An end to the long-running dispute between the government and the British Medical Association over the junior doctors contract is now in sight after both sides agreed a new deal.
A new approach to the reward for and acknowledgment of the various demanding working patterns of doctors has been taken, said conciliatory service Acas, balancing the strategic priorities of the government and NHS.
The basic pay rate has been reduced from the 13.5 percent previously on the table to between 10 and 11 percent, while the premium paid for night shifts has been dropped from 50 percent to 37 percent, to maintain the cost neutrality of the new contract.
However, a new weekend allowance has been established to be paid when a doctor is rostered to work more than six weekends per annum, with the supplement increased as the number of weekends worked increases. This allowance will be applied as a percentage of basic pay. Supplements are also paid for being on-call.
The deal also includes more rigorous oversight of the new guardian role to ensure safe working, with junior doctors to get an enhanced role in advising and liaising with the independent guardians who keep an eye on the hours worked.
The agreement forms the basis of the new contract, which will be introduced in stages for different grades and specialties as from October 2016. But it is still subject to a vote by BMA members.
"Junior doctors have always wanted to agree a safe and fair contract, one that recognises and values the contribution junior doctors make to the NHS, addresses the recruitment and retention crisis in parts of the NHS and provides the basis for delivering a world-class health service," said Dr Johann Malawana, BMA junior doctor committee chair.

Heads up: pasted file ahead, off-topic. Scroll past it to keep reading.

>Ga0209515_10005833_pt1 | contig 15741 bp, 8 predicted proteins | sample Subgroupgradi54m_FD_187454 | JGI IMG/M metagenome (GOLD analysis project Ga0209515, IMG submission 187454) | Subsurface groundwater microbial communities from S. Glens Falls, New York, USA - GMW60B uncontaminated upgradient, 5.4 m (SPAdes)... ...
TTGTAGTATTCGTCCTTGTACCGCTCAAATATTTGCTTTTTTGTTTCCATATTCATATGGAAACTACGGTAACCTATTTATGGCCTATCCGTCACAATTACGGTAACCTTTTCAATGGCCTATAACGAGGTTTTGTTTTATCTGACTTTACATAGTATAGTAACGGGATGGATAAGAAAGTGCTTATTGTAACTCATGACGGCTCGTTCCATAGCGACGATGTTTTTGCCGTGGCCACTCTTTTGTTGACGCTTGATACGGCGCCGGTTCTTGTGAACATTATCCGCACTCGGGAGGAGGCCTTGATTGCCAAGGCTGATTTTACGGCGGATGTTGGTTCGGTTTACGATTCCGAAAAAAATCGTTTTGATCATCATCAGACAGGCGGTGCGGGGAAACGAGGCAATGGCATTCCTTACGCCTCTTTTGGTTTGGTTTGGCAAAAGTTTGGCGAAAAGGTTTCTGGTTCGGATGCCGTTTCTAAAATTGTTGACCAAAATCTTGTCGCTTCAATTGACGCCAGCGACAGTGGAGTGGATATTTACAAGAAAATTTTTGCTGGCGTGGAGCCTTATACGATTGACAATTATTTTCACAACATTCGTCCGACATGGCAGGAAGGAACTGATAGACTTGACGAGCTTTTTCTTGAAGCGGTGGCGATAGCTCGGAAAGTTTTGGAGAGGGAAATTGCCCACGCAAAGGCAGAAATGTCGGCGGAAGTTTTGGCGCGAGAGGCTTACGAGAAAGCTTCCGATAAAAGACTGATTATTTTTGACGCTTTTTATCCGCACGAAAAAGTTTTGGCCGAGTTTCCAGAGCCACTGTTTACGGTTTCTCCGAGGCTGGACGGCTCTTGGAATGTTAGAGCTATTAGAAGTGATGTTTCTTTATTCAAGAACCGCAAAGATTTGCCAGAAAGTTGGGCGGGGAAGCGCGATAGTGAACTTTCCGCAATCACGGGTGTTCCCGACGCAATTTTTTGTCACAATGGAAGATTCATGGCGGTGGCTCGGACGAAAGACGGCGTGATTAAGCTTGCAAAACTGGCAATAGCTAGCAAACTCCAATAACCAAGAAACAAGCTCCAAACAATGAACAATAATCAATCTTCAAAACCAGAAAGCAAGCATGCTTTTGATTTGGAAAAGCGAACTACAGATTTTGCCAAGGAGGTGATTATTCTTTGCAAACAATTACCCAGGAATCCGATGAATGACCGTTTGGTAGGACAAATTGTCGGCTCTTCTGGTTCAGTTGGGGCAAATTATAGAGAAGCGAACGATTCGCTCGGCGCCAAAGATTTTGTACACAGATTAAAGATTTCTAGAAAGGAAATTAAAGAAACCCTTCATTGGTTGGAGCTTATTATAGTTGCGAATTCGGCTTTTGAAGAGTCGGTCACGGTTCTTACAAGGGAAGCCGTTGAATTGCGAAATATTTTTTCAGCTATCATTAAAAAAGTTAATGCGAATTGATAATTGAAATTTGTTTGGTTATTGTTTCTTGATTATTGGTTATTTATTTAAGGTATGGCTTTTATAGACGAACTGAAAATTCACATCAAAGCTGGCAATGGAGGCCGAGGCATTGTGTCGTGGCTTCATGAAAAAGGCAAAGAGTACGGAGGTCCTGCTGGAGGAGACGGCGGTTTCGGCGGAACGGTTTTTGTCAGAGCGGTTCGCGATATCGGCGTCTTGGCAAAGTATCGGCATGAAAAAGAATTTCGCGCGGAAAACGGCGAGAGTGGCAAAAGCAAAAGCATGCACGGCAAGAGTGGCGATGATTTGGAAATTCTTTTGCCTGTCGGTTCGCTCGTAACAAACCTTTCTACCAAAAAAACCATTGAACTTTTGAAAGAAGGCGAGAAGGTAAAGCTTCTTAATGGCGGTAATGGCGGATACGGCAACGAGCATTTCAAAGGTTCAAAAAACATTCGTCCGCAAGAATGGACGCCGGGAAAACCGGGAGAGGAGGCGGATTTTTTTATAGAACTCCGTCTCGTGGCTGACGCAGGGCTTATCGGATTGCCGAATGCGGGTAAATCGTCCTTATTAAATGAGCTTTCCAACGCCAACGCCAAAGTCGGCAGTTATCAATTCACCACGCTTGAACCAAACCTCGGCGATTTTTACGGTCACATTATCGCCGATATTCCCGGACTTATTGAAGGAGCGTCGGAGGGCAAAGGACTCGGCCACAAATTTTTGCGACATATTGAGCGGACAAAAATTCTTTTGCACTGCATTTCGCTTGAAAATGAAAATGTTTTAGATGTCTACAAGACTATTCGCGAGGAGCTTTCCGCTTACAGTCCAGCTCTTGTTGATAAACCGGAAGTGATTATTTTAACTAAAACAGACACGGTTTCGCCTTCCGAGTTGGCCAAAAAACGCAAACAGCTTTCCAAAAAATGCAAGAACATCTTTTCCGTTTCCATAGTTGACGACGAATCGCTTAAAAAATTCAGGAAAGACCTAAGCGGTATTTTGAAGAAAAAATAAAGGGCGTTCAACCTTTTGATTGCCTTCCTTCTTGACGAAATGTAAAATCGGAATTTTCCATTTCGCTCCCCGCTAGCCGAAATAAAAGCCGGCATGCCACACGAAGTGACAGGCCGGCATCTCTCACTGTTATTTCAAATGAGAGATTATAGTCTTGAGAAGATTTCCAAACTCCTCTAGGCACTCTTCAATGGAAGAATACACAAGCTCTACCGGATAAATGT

"I believe that what has been agreed today delivers on these principles, is a good deal for junior doctors and will ensure that they can continue to deliver high-quality care for patients. This represents the best and final way of resolving the dispute and this is what I will be saying to junior doctors in the weeks leading up to the referendum on the new contract."
Also welcoming the agreement, Health Secretary Jeremy Hunt said the deal "represents a definitive step forward for patients, for doctors, and for the NHS as a whole".
"This long running dispute has clearly been an extraordinarily difficult period for the NHS," noted Acas chairman Sir Brendan Barber, who chaired the negotiations. "I am glad that as well as cooperating closely in preparing the communications for the upcoming referendum, all the parties are also strongly committed to tackling together the bigger, wider challenges facing the NHS".
"It is very welcome and promising news that an agreement has been reached by all parties. This has always been the outcome we have hoped for and is in the best interests of everyone, not least our patients," commented Maureen Baker, chair of the Royal College of General Practitioners.